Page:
Sunday, May 29, 2005

Ursula LeGuin, & "juvenile fiction"

I have been thinking about the classification "juvenile fiction" over the past few days. Partially it's because of going to the Bookfest, & seeing on the JF table books by Dickens, Mark Twain, Sir Walter Scott, Kipling, Robert Louis Stevenson, Jules Verne, Jack London, H.G. Wells et al. Look at any of the myriad homogenous editions of (out of copyright) "Classics", & the presence there of books like Aesop's Fables or Lewis Carroll's two Alices alongside the above authors indicates the market they are aimed at. Though I doubt very much if any of the authors felt they were writing for a juvenile market.

But more particularly my thoughts have been provoked because I've been reading the last two books in Ursula LeGuin's Earthsea series. They've been sitting on my shelves for a while now, waiting for me to get around to reading them, probably bought in a trawling through a second-hand bookshop where I tend to buy a number of books at once, to be read 'later'. These days I usually only read detective stories immediately I buy them, & buy them new. The paucity of bookshops in this place is one impediment; but the other is I would rapidly drive myself bankrupt if I started buying online, so I stay away from that.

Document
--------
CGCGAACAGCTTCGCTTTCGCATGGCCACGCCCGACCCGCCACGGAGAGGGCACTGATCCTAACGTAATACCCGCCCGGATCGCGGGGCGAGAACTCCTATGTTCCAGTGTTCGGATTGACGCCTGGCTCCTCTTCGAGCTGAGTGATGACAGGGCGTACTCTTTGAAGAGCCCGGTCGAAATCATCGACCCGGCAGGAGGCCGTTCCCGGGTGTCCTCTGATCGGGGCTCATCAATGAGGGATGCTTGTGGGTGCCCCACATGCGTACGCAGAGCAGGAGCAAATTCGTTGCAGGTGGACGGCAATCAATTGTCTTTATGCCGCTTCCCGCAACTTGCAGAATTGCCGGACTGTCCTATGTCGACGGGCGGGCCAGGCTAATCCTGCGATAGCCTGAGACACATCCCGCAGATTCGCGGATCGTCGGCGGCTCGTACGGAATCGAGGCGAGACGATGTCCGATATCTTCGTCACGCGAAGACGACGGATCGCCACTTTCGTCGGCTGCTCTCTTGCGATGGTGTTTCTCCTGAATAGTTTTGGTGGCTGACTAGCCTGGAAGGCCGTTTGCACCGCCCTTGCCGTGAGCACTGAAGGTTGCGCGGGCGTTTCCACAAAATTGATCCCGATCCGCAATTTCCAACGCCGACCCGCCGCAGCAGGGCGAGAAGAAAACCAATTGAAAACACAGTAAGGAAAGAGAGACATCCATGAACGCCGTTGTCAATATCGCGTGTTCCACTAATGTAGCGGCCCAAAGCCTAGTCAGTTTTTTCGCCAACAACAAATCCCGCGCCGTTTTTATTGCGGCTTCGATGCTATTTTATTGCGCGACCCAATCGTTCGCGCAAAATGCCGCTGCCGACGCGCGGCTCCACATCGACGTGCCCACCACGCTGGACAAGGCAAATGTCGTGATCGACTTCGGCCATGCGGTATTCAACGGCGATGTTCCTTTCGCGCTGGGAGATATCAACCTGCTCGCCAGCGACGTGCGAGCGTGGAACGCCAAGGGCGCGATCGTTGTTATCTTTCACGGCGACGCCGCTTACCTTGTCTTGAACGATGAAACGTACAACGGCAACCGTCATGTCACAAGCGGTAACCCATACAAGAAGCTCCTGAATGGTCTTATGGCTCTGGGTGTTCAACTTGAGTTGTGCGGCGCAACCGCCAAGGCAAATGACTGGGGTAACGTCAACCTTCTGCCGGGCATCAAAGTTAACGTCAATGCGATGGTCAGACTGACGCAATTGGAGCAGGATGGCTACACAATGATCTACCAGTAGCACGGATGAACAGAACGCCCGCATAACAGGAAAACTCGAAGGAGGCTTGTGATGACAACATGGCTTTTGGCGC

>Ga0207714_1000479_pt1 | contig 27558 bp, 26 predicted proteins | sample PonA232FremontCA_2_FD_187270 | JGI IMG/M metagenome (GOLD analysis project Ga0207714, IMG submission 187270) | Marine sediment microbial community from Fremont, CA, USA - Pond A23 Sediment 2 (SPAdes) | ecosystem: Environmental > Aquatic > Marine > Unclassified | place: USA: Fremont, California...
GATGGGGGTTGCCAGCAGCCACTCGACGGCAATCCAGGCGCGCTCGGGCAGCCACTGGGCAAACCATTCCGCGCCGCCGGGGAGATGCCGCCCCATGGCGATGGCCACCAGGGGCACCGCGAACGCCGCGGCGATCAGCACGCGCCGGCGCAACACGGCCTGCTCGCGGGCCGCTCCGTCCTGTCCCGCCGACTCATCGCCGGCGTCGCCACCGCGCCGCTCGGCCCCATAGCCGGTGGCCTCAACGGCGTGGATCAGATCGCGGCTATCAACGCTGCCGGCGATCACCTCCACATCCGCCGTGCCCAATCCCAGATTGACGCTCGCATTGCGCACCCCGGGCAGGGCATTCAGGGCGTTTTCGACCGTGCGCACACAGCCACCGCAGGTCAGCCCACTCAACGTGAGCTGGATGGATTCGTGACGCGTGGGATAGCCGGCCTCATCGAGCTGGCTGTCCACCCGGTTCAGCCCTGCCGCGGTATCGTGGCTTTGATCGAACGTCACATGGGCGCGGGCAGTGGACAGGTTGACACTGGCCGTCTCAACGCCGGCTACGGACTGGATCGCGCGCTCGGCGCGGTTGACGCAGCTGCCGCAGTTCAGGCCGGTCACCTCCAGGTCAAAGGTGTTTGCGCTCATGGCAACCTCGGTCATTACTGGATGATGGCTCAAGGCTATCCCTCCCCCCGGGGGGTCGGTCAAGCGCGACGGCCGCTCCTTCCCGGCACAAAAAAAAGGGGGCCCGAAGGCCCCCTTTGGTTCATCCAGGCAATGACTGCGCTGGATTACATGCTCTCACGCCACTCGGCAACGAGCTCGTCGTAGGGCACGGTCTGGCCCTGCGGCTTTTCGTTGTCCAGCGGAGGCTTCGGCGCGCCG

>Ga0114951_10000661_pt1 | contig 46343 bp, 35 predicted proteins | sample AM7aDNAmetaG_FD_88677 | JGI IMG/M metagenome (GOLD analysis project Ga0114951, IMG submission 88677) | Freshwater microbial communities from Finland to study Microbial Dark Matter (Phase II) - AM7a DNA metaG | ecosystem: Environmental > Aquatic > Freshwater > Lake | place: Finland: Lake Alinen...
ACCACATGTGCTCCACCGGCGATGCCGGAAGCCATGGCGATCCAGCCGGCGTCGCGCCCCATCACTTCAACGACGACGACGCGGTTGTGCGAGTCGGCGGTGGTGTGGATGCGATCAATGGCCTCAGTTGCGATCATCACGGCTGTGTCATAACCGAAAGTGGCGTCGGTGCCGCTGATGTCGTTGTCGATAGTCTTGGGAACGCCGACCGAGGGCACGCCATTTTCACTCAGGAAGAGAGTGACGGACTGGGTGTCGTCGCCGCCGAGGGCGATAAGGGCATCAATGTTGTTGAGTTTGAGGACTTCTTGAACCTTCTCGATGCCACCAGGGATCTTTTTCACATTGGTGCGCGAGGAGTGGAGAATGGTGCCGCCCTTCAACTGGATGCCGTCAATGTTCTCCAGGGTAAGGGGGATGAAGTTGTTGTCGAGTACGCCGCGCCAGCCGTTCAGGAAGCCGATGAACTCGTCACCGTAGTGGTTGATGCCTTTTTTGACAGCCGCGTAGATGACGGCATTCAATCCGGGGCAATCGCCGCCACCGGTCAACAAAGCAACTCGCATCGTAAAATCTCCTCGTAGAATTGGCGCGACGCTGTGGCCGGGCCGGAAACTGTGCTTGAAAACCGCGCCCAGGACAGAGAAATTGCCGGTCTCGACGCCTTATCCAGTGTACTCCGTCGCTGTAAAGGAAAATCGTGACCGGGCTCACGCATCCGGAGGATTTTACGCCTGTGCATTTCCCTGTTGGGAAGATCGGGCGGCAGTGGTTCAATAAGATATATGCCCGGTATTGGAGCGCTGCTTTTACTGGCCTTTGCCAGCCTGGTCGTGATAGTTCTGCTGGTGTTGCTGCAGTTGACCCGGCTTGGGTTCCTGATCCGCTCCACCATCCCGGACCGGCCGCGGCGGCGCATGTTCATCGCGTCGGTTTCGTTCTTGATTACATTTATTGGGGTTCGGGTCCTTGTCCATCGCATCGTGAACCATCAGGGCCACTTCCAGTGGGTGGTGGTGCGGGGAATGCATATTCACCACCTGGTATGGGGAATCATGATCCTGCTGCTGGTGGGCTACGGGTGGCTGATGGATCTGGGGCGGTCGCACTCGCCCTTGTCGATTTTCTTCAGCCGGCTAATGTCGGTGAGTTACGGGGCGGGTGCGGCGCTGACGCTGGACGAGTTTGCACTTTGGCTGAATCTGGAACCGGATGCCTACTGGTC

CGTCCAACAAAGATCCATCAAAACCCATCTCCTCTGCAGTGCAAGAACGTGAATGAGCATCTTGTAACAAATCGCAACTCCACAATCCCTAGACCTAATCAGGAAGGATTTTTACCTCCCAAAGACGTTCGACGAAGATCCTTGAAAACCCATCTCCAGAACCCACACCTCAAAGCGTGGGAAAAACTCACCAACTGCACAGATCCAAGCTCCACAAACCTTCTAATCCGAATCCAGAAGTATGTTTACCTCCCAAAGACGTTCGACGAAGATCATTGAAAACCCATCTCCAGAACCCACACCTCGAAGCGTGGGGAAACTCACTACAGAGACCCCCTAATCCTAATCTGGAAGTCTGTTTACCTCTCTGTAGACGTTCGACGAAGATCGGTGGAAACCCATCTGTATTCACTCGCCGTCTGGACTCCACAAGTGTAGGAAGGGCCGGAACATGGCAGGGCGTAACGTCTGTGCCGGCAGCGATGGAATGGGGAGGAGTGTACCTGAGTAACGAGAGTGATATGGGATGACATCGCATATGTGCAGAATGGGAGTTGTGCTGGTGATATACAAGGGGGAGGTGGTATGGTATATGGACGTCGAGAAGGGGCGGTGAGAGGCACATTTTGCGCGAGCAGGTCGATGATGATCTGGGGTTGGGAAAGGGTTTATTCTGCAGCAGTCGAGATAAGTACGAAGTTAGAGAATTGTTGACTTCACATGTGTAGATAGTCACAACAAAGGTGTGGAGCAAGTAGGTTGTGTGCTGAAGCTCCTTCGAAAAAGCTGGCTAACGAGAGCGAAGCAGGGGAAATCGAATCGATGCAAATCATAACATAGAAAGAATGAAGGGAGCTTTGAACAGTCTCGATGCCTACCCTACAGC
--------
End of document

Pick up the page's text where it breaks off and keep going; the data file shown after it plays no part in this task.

The Wizard of Earthsea, the first in the series, was first published outside the U.S. under a Puffin Books imprint, the juvenile arm of Penguin. The latest, The Other Wind, by Orion Children's Books. But these books are anything but juvenile. The classics mentioned earlier are now probably re-categorised because of certain simplicities; they deal with reasonably clear-cut good vs evil, full of adventure in which good triumphs, full of supposed manly characteristics & male values. Most of them were written by men. & looking around me it would seem as if nothing much has changed – the Hobbits, Star Wars, Harry Potter, Tom Cruise. Even in pop music most of the "strong" women adopt a subservient stance, that of boys' toy – "Fuck me daddy, cos I'm your whore".

LeGuin challenges all this. She challenges the assumed power of men & the role-modelling, the gender stereotypes. Delineations are blurred. (In another LeGuin novel, the brilliant The Left Hand of Darkness, people are latent androgynes, taking on defined sexual characteristics only at estrus.) In LeGuin's Earthsea, the preferred power is something people possess as individuals, that comes from inside them, not from without. She writes about sorcery - without swords – but surrounds it with the universals: seasons, trees, injury, crops, animals, love, respect, dragons, discomfort. (Okay, I concede that real fire-breathing dragons are not everyday items, but the dragon-myth is universal.) She does not write down, & because of that her appeal is across the ages, in all meanings of the phrase.

& if it does get categorised as juvenile fiction, & read by the audience it is supposed to be for, then perhaps there is hope that some that come through will be a little less closed by prejudice, a little more open to change.

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